5. Many of the failures of today’s America are failures of excess regulation, but many others are failures of state capacity.  Our governments cannot address climate change, much improve K-12 education, fix traffic congestion, or improve the quality of their discretionary spending.  Much of our physical infrastructure is stagnant or declining in quality.  I favor much more immigration, nonetheless I think our government needs clear standards for who cannot get in, who will be forced to leave, and a workable court system to back all that up and today we do not have that either.

Those problems require state capacity — albeit to boost markets — in a way that classical libertarianism is poorly suited to deal with.  Furthermore, libertarianism is parasitic upon State Capacity Libertarianism to some degree.  For instance, even if you favor education privatization, in the shorter run we still need to make the current system much better.  That would even make privatization easier, if that is your goal.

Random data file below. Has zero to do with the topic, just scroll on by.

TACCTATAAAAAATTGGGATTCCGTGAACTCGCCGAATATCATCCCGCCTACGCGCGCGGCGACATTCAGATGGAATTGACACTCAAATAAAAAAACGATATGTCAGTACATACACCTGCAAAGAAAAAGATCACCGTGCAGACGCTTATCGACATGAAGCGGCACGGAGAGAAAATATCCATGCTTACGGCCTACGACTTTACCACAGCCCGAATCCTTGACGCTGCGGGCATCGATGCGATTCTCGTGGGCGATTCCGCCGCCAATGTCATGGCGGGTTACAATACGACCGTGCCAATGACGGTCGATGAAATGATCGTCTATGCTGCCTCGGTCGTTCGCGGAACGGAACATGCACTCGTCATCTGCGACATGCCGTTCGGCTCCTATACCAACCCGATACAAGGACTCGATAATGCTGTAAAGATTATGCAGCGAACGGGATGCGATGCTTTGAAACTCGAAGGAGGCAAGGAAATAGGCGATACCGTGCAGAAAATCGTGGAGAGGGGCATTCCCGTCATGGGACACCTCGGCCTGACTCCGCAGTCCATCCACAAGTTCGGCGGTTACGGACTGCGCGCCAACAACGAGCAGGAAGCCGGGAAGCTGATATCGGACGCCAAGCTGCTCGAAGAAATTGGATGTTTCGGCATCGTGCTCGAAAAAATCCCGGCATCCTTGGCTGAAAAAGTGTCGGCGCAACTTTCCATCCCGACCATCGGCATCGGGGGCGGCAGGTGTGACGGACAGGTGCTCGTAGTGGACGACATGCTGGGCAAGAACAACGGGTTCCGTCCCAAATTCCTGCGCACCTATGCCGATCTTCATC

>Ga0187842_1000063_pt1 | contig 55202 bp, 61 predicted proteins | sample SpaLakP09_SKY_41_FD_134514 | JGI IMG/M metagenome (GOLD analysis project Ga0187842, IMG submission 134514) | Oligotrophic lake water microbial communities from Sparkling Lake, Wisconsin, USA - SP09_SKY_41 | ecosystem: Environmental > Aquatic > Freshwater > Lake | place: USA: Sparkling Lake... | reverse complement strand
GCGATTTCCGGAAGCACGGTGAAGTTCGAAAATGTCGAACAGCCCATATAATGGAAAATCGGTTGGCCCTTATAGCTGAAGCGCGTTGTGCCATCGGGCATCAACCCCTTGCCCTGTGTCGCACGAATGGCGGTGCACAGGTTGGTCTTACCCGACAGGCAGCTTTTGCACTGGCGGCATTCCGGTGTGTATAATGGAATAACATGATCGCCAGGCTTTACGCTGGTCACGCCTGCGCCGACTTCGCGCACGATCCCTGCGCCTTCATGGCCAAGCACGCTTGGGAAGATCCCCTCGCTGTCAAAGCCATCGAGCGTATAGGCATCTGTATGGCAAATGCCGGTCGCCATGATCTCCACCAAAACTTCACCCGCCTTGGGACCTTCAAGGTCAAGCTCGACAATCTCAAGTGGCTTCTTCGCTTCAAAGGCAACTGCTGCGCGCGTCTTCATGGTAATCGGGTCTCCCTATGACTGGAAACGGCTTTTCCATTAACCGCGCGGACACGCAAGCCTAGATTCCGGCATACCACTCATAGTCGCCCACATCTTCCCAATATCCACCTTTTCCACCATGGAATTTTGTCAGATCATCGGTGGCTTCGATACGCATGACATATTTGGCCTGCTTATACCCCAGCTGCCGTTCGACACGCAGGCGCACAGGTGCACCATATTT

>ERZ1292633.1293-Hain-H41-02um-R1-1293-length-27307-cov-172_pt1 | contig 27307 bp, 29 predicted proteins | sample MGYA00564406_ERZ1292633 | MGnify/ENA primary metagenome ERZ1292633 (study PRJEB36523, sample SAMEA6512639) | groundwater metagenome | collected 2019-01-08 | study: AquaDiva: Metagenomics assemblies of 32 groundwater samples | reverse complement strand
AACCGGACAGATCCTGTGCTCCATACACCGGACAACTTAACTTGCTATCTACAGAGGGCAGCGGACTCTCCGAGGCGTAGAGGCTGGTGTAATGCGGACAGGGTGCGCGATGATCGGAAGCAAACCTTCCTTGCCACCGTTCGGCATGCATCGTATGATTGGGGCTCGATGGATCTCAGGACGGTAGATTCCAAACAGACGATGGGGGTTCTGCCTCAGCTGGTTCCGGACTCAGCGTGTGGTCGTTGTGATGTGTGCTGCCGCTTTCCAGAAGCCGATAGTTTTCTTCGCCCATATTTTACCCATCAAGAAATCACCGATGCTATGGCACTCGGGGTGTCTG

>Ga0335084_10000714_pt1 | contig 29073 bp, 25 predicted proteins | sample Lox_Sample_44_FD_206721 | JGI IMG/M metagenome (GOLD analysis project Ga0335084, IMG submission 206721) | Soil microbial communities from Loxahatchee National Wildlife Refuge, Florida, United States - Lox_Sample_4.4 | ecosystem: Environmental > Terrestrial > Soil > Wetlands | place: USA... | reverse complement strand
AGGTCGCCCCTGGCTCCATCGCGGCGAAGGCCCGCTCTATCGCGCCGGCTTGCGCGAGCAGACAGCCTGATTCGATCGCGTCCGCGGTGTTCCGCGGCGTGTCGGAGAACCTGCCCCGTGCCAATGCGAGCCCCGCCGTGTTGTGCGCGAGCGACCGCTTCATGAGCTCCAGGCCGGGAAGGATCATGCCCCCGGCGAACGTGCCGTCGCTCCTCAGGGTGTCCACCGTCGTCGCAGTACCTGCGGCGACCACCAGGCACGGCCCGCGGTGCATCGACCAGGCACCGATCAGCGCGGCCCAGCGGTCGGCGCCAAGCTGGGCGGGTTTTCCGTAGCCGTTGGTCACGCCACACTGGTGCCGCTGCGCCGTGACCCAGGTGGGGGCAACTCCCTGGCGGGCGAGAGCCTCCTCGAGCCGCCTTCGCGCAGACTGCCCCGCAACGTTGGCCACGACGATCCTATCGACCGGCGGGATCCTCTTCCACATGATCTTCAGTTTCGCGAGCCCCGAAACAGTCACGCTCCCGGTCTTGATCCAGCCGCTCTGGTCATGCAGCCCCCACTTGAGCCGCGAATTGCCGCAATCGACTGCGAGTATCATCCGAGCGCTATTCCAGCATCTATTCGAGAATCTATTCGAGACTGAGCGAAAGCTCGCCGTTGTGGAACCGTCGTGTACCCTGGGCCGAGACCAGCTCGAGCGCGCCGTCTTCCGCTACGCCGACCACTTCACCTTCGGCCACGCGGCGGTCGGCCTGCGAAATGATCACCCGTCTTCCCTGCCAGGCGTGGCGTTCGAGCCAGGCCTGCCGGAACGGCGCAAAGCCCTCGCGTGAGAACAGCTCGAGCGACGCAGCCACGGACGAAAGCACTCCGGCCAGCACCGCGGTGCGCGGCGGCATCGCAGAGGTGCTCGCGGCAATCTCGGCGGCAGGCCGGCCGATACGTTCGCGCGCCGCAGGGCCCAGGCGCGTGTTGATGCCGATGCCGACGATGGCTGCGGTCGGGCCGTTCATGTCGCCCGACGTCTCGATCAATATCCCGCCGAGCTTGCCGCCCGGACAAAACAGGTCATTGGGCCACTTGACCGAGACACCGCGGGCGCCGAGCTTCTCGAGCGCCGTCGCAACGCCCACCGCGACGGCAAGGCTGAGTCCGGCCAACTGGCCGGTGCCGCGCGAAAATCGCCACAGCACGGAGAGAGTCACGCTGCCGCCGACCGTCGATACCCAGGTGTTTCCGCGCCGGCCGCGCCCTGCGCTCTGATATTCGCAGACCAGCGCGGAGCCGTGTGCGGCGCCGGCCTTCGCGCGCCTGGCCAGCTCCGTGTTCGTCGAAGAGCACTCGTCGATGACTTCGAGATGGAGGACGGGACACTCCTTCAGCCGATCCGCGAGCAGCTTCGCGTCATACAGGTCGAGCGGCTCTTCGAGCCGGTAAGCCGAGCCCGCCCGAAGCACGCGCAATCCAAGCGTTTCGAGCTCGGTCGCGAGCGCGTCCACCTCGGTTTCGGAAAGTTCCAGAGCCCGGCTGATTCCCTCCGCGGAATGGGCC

6. I will cite again the philosophical framework of my book Stubborn Attachments: A Vision for a Society of Free, Prosperous, and Responsible Individuals.

7. The fundamental growth experience of recent decades has been the rise of capitalism, markets, and high living standards in East Asia, and State Capacity Libertarianism has no problem or embarrassment in endorsing those developments.  It remains the case that such progress (or better) could have been made with more markets and less government.  Still, state capacity had to grow in those countries and indeed it did.  Public health improvements are another major success story of our time, and those have relied heavily on state capacity — let’s just admit it.